Cape Verdean Association hopes to revive Strand Theater

Photo Credits: Simon Rios
Photo Credits: Simon Rios

June 08, 2014 12:00 AM
NEW BEDFORD — For decades the Strand Theater has stood lifeless, the shell of a former cinema that, in spite of neglect, has weathered the winds of time. More than 20 years after the Acushnet Avenue building was reclaimed, the Cape Verdean Association in New Bedford hopes to establish a multicultural arts center in the years to come.
“Historically, Cape Verdeans are a permanent part of this community,” said Mannie Lopez, an advisory board member with the association, during an open house that will continue into this evening. “Madeirans are a permanent part of this community, Azoreans, we’re all family here. This is the kind of community New Bedford has been for many years now.”
He said the cultural center is there for all the city’s ethnicities, particularly the cultures that share Portuguese as a mother tongue.
In March, the association received its first grant, $5,000 from the Cape Verdean government. It would later get a $30,000 block grant to fix the roof, a major step in rehabilitating the theater that the group says is the oldest in the city.
The association has big plans for the former Strand, a 5,400-square-foot theater that played movies for 85 years. They see it as a future cultural Mecca for the city, offering education, arts and culture, in addition an office for the Cape Verdean consulate.
Built in 1896, the building was acquired by the association for $79,400 in 1992 after suffering heavy fire damage three years before. With an estimated rehab cost of $1.2 million, the group hopes to be up and running in about two years, depending on the success of roughly 30 grant applications and other possible funding sources.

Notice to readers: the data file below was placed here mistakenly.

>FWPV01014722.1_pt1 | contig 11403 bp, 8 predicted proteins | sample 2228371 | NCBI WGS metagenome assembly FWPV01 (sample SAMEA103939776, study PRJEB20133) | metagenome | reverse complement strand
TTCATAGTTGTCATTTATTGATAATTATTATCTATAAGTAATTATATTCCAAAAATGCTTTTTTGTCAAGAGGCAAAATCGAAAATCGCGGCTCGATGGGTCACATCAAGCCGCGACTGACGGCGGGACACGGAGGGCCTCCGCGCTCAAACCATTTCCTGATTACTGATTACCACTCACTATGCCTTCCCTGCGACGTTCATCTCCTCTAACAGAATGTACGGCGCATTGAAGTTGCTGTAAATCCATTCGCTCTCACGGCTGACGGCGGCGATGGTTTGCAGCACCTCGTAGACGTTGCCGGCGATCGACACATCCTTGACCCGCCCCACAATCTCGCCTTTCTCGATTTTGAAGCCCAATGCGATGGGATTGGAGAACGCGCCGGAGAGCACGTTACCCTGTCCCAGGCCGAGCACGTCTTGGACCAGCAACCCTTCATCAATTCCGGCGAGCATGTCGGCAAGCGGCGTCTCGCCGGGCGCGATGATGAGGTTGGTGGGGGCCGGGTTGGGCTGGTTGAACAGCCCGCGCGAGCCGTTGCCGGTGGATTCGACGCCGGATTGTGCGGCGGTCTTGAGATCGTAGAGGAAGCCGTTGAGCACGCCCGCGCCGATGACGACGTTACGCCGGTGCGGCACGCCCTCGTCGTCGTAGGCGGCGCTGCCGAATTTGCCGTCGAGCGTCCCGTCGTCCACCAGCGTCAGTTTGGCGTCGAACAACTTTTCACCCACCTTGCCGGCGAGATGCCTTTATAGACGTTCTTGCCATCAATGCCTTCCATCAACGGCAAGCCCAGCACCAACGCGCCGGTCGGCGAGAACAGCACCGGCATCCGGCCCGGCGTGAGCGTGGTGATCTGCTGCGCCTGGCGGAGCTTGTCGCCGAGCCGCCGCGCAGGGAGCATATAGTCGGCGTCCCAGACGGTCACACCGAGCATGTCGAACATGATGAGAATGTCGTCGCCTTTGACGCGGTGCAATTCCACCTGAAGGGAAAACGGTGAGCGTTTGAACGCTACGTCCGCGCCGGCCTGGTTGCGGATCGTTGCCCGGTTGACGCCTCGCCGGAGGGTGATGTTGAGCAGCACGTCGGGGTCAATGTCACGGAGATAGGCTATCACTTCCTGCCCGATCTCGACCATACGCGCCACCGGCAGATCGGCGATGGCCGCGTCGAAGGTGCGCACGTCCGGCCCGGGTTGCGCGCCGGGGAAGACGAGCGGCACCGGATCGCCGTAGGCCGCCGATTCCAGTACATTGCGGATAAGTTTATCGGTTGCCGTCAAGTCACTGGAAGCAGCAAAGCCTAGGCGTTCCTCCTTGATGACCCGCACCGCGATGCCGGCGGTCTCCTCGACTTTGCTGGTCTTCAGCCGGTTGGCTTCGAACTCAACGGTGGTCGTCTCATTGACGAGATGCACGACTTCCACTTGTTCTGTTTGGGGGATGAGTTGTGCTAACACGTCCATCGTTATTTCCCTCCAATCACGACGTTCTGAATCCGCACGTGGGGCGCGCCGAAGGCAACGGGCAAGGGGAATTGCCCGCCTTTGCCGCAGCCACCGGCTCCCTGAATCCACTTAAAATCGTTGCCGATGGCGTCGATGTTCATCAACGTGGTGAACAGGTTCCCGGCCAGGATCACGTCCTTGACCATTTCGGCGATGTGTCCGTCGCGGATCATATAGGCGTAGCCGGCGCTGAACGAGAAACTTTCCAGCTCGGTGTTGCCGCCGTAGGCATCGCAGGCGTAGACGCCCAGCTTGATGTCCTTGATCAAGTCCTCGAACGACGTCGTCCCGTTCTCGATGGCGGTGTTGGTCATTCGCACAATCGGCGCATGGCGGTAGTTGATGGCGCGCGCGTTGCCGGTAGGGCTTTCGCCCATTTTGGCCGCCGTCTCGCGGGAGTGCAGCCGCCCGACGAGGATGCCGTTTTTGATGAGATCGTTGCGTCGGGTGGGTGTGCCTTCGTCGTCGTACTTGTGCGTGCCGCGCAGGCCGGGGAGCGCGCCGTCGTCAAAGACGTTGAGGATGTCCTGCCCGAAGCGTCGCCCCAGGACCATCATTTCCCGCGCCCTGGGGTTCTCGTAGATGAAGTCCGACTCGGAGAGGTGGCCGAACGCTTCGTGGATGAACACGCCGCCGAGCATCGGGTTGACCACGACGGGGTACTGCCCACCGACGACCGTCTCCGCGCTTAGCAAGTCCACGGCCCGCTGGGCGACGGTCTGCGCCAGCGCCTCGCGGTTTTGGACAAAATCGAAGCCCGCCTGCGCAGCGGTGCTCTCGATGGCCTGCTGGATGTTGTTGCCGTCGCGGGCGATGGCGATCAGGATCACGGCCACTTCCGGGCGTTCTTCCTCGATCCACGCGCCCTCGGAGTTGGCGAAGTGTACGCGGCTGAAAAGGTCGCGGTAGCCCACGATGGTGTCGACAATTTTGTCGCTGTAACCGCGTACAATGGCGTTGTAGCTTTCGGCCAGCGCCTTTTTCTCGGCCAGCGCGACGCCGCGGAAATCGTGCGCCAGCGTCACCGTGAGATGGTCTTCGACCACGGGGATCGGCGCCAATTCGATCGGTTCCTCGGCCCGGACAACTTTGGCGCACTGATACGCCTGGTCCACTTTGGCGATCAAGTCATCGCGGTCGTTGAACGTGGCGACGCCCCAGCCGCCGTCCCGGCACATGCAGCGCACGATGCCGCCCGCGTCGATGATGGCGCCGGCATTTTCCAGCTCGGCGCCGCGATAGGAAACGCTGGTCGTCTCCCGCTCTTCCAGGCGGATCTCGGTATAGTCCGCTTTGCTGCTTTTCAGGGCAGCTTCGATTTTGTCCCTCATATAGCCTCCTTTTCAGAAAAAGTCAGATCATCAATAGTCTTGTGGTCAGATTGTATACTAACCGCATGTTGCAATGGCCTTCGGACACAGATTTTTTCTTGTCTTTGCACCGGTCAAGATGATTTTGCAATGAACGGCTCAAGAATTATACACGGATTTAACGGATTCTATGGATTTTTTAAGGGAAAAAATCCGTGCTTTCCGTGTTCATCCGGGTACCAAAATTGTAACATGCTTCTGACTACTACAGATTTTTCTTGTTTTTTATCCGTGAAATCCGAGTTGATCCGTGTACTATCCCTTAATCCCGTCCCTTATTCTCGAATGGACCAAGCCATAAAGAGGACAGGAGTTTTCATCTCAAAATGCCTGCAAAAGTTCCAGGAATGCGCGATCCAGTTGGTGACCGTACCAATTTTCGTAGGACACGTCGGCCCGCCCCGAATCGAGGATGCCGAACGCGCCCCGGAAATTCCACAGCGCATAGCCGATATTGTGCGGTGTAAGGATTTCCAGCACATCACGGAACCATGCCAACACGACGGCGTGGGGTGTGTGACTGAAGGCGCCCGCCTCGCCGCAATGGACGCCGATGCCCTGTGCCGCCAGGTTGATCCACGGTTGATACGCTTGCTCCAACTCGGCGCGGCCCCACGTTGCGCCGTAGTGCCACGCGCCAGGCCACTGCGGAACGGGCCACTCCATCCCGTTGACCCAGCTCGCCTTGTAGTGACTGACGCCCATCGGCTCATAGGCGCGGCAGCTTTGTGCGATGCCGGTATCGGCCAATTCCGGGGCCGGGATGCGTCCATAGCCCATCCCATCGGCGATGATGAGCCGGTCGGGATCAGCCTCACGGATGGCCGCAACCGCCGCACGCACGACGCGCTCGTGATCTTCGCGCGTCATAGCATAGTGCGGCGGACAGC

Although the theater’s ceiling is marred with smoke damage, the space offers a sense of what it will become. A cafe was set up in the corner for this weekend’s open house, as well as a kiosk with Cape Verdean novelties and cultural items. Providence-based musician Zerui is to play both days.
Raquel Dias, president of the Cape Verdean Association, said a huge component of the center’s purpose will be to keep the youth out of the streets. It’s also about preservation of culture, which often fades away with the generations.
“We are losing, our children are losing their culture,” Dias said. “I want them to be occupied with something fun, with knowledge.”
“For me, culture’s everything. It’s a sense of life.”
Her husband, Emanuel Dias, is the association’s treasurer. He said they plan to facilitate tours to the Cape Verde islands, bringing people back to the mother land on top of bringing Cape Verdean artists to the center.
“There’s people here that are dying to go there,” Dias said. “But they’re afraid to go there because they don’t have people that were actually born there that can show them the place.”
Shelly Correia, New Bedford native and descendent of Cape Verdean immigrants, visited the country for the first time in 2010, with plans to visit again this year.
“There’s nothing like being connected when you actually have seen the country and you can feel it, smell the air, walk on the sand,” she said of her trip.
Correia said she didn’t learn much about the culture growing up in the city — neither the language nor the cuisine — and there was never a meeting place like what the Cape Verdean Cultural Center aims to be.
“Having this cultural center here, I feel like I belong, and I know that I can say this for many people in this city,” Correia said. “There’s a place to call home now.”

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